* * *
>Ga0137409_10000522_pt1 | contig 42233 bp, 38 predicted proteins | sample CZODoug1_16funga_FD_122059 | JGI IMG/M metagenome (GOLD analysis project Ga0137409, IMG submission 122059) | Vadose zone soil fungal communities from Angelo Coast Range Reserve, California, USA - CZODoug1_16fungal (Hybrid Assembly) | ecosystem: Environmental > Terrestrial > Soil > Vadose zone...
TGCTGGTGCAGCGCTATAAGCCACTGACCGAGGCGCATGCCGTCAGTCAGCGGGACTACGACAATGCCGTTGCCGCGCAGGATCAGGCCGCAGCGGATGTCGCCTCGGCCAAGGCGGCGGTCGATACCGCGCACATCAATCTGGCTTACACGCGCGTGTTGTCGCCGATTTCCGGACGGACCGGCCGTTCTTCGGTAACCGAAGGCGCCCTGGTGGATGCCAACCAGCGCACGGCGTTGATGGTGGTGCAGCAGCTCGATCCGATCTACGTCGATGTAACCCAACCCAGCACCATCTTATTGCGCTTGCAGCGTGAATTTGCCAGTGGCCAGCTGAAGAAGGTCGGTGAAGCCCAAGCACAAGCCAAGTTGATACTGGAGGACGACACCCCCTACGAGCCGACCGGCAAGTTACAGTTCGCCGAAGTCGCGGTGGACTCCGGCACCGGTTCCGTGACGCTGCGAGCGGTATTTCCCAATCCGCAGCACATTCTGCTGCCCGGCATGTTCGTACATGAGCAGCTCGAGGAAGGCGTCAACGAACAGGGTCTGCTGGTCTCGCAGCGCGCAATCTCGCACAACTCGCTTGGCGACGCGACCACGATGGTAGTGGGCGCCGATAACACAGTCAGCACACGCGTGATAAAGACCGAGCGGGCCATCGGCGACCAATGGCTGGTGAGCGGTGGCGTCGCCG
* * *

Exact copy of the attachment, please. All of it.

>Ga0137409_10000522_pt1 | contig 42233 bp, 38 predicted proteins | sample CZODoug1_16funga_FD_122059 | JGI IMG/M metagenome (GOLD analysis project Ga0137409, IMG submission 122059) | Vadose zone soil fungal communities from Angelo Coast Range Reserve, California, USA - CZODoug1_16fungal (Hybrid Assembly) | ecosystem: Environmental > Terrestrial > Soil > Vadose zone...
TGCTGGTGCAGCGCTATAAGCCACTGACCGAGGCGCATGCCGTCAGTCAGCGGGACTACGACAATGCCGTTGCCGCGCAGGATCAGGCCGCAGCGGATGTCGCCTCGGCCAAGGCGGCGGTCGATACCGCGCACATCAATCTGGCTTACACGCGCGTGTTGTCGCCGATTTCCGGACGGACCGGCCGTTCTTCGGTAACCGAAGGCGCCCTGGTGGATGCCAACCAGCGCACGGCGTTGATGGTGGTGCAGCAGCTCGATCCGATCTACGTCGATGTAACCCAACCCAGCACCATCTTATTGCGCTTGCAGCGTGAATTTGCCAGTGGCCAGCTGAAGAAGGTCGGTGAAGCCCAAGCACAAGCCAAGTTGATACTGGAGGACGACACCCCCTACGAGCCGACCGGCAAGTTACAGTTCGCCGAAGTCGCGGTGGACTCCGGCACCGGTTCCGTGACGCTGCGAGCGGTATTTCCCAATCCGCAGCACATTCTGCTGCCCGGCATGTTCGTACATGAGCAGCTCGAGGAAGGCGTCAACGAACAGGGTCTGCTGGTCTCGCAGCGCGCAATCTCGCACAACTCGCTTGGCGACGCGACCACGATGGTAGTGGGCGCCGATAACACAGTCAGCACACGCGTGATAAAGACCGAGCGGGCCATCGGCGACCAATGGCTGGTGAGCGGTGGCGTCGCCG